Britten 100: St Nicolas and the String Quartets
Helen Wallace reports from a centenary weekend of performances in Suffolk
- Article Type: | Blog |
The Britten Centenary weekend in Aldeburgh could have been subtitled ‘Britten goes Local’, with works for children’s choruses, amateur choirs and recorder groups and the two raucous, spangled ‘community’ cantatas, Noye's Fludde and Saint Nicolas.
But what an exceptional ‘community’ it was – and remains: for those struggling to muster a handful of trebles who can learn the descants this Christmas, imagine a neighbourhood with a world-class tenor, two crack choruses – one child (Jubilee Chorus), one adult (Aldeburgh Voices) – and an orchestra led by violinists Clio Gould and her husband Jonathan Morton…. Imagine and weep. It’s a measure of Britten’s living legacy that those musicians gathered for the Suffolk Ensemble were genuinely residents (good to see Kenneth Sillito in the ranks, too, who had played under the composer in the ECO).
It’s often said that Britten never ‘wrote down’ to his locals, but you only have to hear the opening of Saint Nicolas with its intricate, arabesque violin solo to realise this is more in the tradition of Bach’s own Cantatas than Andrew Lloyd-Weber’s Joseph. In fact, though written for the boys of Lancing College, this poetic history lesson on the life of the fourth-century martyr is hardly likely to appeal to children expecting the low-down on the original Santa Claus.
Nevertheless, if this 1948 work isn’t as colourful Noye’s Fludde, Britten responded to the miraculous tale with trademark humour and imagination: the birth and childhood of Nicolas is told in a wicked cabaret-style waltz, piano, pizzicato strings and whip-crack, the smallest boy intoning ‘god be glorified’ at the end of each verse with tenor Alan Oke taking over for the last verse – boy has become man.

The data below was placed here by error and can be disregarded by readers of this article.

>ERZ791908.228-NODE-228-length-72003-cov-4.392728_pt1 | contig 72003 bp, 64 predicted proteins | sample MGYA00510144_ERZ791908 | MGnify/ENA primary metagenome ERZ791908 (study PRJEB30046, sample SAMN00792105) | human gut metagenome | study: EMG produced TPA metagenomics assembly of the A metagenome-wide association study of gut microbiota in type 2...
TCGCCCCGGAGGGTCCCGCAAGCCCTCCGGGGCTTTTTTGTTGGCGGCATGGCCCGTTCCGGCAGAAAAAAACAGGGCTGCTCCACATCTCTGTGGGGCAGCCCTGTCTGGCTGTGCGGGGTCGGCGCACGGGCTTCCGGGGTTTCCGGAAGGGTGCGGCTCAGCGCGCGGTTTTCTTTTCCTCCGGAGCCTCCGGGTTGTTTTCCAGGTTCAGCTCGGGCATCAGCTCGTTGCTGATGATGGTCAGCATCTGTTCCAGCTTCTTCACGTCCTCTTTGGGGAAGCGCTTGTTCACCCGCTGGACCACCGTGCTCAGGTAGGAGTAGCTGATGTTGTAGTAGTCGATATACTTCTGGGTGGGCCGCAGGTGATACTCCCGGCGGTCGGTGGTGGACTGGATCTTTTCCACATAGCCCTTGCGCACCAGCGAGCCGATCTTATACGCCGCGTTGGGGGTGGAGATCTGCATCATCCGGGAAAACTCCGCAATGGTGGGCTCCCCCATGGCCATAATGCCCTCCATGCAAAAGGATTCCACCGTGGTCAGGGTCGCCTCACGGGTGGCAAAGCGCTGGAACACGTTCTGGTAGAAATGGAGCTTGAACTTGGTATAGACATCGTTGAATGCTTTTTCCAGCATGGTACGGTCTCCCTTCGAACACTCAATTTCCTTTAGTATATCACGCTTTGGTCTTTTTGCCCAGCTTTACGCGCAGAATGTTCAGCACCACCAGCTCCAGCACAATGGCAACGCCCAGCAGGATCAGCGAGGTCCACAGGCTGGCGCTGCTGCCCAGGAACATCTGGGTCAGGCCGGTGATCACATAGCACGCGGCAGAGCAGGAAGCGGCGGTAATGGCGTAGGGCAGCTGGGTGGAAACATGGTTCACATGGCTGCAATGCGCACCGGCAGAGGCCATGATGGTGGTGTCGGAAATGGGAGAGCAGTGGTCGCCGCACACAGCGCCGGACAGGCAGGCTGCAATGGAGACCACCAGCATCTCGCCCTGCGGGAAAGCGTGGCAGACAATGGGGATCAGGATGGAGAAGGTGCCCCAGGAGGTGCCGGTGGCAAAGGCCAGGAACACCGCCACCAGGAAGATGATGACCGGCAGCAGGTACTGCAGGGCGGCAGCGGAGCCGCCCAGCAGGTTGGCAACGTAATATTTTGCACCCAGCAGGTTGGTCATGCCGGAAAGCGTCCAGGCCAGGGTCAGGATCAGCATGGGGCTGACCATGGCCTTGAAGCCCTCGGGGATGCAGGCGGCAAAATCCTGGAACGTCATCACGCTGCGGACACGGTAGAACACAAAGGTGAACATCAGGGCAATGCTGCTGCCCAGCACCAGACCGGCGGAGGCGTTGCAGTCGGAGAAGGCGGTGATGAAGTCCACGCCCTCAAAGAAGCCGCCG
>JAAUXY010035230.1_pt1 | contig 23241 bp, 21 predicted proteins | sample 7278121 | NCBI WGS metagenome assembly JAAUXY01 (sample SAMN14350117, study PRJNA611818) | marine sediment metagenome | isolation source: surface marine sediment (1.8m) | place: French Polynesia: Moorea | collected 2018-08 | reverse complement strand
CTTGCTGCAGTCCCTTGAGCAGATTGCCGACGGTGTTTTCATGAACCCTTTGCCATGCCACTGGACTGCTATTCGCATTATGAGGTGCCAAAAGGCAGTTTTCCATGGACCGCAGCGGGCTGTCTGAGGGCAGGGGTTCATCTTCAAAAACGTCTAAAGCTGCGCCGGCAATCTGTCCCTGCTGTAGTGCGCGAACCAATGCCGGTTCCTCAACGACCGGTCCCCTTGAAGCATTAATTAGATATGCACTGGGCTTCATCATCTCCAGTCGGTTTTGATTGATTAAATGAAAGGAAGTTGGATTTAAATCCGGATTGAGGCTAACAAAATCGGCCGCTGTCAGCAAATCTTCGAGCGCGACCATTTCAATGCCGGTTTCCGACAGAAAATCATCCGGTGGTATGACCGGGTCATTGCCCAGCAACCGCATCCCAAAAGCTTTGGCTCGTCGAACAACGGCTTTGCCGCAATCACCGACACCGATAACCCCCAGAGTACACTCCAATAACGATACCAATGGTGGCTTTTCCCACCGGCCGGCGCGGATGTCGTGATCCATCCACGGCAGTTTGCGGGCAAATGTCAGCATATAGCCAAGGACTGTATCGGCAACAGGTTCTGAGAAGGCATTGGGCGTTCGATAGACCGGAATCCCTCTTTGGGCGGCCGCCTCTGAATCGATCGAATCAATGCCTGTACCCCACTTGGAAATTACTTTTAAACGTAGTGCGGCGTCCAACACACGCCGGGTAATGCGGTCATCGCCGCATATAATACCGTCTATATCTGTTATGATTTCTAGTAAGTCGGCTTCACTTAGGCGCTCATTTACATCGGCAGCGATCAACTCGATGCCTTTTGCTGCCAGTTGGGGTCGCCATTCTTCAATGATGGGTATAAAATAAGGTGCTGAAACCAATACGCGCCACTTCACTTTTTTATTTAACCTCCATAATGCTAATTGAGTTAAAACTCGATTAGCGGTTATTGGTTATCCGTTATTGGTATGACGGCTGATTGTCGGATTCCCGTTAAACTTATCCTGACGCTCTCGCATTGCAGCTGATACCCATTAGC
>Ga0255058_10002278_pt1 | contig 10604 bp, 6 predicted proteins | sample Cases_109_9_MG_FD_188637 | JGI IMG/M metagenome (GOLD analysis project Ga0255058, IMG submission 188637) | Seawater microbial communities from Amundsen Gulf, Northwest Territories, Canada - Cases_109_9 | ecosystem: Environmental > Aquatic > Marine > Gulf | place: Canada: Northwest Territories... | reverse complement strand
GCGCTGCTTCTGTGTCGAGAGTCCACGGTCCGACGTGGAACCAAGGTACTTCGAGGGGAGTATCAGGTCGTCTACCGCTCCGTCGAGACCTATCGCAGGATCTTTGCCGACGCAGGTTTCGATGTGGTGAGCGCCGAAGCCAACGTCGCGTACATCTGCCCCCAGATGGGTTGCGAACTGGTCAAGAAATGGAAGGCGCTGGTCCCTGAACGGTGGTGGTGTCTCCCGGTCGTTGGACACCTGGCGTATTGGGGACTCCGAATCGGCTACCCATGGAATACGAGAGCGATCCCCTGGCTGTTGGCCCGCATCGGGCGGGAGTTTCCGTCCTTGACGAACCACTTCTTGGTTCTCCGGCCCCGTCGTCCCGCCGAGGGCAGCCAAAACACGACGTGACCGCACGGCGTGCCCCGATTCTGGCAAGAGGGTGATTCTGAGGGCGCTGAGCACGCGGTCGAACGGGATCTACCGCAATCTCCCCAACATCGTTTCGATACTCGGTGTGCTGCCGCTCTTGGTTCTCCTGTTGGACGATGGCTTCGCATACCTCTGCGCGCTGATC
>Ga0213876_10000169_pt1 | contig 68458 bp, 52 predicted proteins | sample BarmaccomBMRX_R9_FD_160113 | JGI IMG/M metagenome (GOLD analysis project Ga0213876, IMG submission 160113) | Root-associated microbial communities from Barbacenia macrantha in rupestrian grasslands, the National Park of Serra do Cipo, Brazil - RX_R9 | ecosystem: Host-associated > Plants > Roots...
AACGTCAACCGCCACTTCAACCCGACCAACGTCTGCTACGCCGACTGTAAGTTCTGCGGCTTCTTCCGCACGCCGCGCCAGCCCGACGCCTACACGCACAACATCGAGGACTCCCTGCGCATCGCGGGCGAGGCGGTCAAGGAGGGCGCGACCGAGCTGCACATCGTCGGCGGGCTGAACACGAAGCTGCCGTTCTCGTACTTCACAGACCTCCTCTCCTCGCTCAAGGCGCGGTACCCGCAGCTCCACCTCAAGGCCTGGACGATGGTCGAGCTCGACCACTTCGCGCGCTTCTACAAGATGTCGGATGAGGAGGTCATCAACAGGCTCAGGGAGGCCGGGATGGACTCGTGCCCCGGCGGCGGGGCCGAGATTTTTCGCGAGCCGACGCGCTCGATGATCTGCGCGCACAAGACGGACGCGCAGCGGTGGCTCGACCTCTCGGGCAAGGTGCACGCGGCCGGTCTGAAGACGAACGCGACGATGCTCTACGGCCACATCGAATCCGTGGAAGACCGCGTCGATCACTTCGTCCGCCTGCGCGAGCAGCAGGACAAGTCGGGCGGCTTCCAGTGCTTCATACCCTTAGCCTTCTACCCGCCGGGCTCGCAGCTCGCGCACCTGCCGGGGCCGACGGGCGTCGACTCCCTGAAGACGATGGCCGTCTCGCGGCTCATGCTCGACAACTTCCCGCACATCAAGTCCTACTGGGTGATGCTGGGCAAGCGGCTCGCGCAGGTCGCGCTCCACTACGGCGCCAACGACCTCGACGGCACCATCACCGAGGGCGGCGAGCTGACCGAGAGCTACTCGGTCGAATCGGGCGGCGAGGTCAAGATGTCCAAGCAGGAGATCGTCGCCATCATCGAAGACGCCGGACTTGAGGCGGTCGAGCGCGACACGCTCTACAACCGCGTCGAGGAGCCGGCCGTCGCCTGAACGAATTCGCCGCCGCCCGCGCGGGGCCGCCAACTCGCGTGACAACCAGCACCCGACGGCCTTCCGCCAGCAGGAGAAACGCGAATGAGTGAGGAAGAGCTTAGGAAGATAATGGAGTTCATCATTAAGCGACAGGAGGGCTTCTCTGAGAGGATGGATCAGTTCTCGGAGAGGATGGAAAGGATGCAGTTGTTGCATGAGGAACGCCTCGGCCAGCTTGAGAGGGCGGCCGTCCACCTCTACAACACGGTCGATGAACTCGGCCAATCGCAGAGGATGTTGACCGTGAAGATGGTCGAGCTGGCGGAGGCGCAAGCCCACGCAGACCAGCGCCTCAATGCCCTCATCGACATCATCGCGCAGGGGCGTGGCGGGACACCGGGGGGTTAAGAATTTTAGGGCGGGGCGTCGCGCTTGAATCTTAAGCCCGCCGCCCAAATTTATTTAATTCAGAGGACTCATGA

Oke could have been teleported from the English National Opera stage where he’s playing Ghandi in Satyagraha: this role required the same strain of serene pathos - ‘Tame our stubborn hearts’ – which he delivered with his inimitable brand of charismatic stillness. The central drama is a terrific, surging tempest, which Nicolas stills, leading to his triumphant welcome as Bishop of Myra, the Jubilee Chorus gilding each line of the Aldeburgh Voices in sunlit waves.
Most touching were the three ‘pickled’ boys, brought alive again, beaming and tousle-haired in the footlights. Conductor Ben Parry succeeded in keeping the separated choirs and orchestra in line and elicited a warm rendition of the hymns from the congregation, particularly the final pianissimo ‘God moves in mysterious ways’. Britten may have been ambivalent about Anglicanism, but he drew deeply on its rich musical troves: the sadness is that such hymns may not be known to future generations.